fbpx

The returns of asset classes can alter our chosen asset allocation within an investment portfolio. In this article, we explore the importance of periodically rebalancing an investment portfolio.

Written and accurate as at: 11 Mar 2020

Many financial decisions we make regarding our personal finances can involve a certain level of risk.

However, the level of risk that we are willing (tolerance) and able (capacity) to take, can vary from one person to the next.

This is normal, and is often due the differences that exist in our:

1. financial situation, goals and objectives,

2. desire to align our investment values with our personal values,

3. expected investment performance, time horizon, and tolerance/capacity for risk, and

4. understanding of investment fundamentals (risk/return, asset classes, and diversification).

Given this, when it comes to investing, an important initial step is to determine our investment risk profile. This is relevant regardless of our investment structure (super or non-super), or investment time horizon.

Our investment risk profile defines our chosen asset allocation. This is the weightings held within our investment portfolio with respect to the different types of asset classes:

  • defensive asset classes, such as cash and fixed interest, and
  • growth-orientated asset classes, such as property and shares.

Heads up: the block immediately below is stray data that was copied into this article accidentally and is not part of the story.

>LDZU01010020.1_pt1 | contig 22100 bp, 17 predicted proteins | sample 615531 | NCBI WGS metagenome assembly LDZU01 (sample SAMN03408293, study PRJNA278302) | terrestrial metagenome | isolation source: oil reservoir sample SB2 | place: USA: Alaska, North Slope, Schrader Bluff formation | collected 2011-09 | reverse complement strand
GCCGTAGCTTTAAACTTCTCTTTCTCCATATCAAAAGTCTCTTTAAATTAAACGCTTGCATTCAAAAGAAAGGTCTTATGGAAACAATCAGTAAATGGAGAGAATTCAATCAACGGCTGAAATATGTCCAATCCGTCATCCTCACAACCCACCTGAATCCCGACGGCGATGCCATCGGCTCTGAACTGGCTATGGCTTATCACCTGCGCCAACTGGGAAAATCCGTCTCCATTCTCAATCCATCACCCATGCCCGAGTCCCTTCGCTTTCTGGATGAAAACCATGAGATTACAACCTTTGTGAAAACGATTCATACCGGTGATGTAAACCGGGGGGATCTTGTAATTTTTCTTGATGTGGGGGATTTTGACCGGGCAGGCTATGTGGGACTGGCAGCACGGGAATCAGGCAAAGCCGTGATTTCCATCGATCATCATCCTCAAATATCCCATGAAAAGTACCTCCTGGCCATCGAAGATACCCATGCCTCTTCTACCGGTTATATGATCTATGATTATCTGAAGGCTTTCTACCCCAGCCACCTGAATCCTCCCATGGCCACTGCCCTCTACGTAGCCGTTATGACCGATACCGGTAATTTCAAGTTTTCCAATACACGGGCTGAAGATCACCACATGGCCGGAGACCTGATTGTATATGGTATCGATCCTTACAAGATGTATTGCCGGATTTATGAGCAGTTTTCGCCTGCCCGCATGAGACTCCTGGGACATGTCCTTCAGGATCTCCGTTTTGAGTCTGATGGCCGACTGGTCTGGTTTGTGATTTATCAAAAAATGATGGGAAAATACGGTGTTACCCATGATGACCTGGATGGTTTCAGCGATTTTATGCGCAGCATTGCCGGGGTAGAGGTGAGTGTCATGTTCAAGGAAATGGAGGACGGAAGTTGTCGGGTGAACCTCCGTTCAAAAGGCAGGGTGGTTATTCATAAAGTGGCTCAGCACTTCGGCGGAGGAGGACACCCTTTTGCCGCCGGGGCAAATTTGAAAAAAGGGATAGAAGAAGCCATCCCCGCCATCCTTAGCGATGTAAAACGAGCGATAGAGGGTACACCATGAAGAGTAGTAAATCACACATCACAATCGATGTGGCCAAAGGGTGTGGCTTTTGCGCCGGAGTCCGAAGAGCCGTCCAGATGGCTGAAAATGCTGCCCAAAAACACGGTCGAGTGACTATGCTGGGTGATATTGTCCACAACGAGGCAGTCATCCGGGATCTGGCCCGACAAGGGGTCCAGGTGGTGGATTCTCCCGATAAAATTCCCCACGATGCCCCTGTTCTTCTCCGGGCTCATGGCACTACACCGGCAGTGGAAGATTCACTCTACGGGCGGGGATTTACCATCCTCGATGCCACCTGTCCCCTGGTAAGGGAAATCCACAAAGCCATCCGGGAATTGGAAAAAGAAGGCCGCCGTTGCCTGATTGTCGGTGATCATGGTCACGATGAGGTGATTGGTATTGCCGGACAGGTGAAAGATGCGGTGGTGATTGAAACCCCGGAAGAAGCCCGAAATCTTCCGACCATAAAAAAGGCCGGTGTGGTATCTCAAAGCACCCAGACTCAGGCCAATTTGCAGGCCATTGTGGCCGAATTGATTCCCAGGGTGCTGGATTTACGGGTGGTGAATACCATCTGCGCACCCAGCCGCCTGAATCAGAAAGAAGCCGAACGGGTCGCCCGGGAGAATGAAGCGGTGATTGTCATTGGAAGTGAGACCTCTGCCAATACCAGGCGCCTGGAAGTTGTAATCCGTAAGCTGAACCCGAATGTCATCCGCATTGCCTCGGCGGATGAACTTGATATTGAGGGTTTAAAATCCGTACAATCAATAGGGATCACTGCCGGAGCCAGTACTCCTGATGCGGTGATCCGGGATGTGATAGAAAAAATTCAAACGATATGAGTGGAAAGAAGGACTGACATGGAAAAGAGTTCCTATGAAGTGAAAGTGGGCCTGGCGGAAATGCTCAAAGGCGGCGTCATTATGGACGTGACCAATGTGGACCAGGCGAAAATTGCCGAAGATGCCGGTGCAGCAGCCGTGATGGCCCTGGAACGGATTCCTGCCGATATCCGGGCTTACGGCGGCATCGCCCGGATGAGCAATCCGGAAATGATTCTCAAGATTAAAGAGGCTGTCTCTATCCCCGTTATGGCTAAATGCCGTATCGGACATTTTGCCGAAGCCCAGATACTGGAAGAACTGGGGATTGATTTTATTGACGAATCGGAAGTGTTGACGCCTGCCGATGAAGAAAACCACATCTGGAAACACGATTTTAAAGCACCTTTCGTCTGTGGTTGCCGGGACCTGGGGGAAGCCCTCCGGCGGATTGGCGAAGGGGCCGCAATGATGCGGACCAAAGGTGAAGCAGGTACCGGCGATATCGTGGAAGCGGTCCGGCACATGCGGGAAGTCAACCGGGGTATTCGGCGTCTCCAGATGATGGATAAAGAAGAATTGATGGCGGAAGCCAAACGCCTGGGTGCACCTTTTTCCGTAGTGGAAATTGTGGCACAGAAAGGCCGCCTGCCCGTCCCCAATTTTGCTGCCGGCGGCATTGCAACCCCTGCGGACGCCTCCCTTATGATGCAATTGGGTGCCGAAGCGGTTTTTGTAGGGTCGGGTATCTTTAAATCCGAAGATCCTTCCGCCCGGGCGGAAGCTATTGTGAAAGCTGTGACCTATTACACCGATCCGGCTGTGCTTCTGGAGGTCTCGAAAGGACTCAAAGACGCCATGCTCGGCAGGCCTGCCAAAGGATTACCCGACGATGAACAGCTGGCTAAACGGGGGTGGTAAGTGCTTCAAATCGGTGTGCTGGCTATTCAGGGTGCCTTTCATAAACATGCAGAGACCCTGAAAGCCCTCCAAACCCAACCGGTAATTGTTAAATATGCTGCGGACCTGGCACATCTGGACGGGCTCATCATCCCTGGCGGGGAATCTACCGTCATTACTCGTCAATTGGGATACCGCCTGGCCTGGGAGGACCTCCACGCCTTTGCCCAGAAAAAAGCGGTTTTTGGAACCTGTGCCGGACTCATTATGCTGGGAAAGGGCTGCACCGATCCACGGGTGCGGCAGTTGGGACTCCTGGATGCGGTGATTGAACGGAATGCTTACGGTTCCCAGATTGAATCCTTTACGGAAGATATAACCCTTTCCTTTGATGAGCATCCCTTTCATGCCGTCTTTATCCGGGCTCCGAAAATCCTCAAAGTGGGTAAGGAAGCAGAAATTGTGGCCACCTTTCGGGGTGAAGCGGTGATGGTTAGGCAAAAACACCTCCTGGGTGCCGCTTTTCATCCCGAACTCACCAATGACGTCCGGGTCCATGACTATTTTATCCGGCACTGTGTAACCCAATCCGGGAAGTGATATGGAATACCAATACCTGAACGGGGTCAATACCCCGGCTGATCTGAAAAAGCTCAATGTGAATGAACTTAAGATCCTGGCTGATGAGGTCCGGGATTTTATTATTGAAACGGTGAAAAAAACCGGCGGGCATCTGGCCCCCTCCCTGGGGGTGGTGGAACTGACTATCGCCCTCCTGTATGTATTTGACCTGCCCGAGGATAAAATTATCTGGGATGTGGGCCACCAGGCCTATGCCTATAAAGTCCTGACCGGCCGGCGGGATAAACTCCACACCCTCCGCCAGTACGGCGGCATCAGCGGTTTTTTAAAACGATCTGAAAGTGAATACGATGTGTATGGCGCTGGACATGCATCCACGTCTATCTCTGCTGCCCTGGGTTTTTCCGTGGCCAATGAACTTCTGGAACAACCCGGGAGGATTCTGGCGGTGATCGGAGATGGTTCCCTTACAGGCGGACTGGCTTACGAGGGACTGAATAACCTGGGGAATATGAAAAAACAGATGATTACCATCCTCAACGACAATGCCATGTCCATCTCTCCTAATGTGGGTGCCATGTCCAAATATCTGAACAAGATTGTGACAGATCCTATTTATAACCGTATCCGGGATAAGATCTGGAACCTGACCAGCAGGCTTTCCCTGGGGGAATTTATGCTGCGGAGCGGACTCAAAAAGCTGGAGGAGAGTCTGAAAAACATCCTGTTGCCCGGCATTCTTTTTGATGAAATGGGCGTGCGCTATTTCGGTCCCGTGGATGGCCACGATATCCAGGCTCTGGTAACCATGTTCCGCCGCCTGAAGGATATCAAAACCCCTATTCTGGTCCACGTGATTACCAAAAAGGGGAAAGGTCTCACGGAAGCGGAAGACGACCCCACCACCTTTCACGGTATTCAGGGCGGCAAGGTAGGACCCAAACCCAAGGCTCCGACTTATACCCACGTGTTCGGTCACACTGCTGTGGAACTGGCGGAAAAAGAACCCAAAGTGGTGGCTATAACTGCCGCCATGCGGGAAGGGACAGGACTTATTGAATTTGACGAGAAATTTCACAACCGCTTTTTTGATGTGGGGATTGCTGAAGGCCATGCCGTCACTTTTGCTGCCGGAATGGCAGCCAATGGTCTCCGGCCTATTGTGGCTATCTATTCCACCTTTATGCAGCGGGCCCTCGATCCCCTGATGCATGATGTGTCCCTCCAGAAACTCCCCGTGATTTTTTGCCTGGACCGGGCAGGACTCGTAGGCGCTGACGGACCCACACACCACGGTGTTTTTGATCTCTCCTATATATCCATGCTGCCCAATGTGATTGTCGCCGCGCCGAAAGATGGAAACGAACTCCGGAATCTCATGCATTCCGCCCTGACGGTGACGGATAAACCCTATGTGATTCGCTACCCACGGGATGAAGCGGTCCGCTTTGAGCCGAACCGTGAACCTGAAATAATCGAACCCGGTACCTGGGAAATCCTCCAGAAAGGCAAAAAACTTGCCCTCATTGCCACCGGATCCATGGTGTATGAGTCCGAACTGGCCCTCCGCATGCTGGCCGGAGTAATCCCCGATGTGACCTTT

As an example, our investment risk profile may define our chosen asset allocation as being the following:

  • 30% of funds allocated to defensive asset classes, and
  • 70% of funds allocated to growth-orientated asset classes.

As noted by the names, defensive and growth-orientated, asset classes (and their sub-classes) have their own unique characteristics. This is inclusive of their level of risk/return over the short, medium and long-term.

When considering historical data, it’s important to note that asset classes tend to rise and fall at different times depending on economic, political and market factors. This is highlighted below.

 
Annual Returns For Asset Classes*^

(Calendar Year, Ending 31st of December)

  Time
Asset Class 2015 2016 2017 2018 2019
Growth-Orientated Asset Classes
Australian Shares 3.8 11.6 12.5 -3.5 24.1
International Shares 11.8 7.9 13.4 1.5 28
Australian Property 14.3 13.2 5.7 2.9 19.4
International Property 13.6 4.9 0.2 4.9 23.6
Defensive Asset Classes
Australian Bonds 2.6 2.9 3.7 4.5 7.3
Cash 2.3 2.1 1.7 1.9 1.5

*Vanguard Asset Class Tool. Data from Andex Charts Pty Ltd.

^Past performance is not a reliable indicator of future performance.

These rises and falls can affect our chosen asset allocation. This is highlighted below in a simplistic example.

 
30/70 Investment Risk Profile

Asset Allocation & Annual Returns For Asset Classes*^

(2015 Calendar Year, Ending 31st of December)

Asset Class $ Initial Value % Return $ Return
Growth-Orientated Asset Classes
Australian Shares 17,500 3.8 665
International Shares 17,500 11.8 2,065
Australian Property 17,500 14.3 2,503
International Property 17,500 13.6 2,380
Defensive Asset Classes
Australian Bonds 15,000 2.6 390
Cash 15,000 2.3 345
$ Initial Total 100,000
 

 

Asset Class $ New Value $ Weighting % Weighting
Growth-Orientated Asset Classes
Australian Shares 18,165 18,165 / 108,348 16.8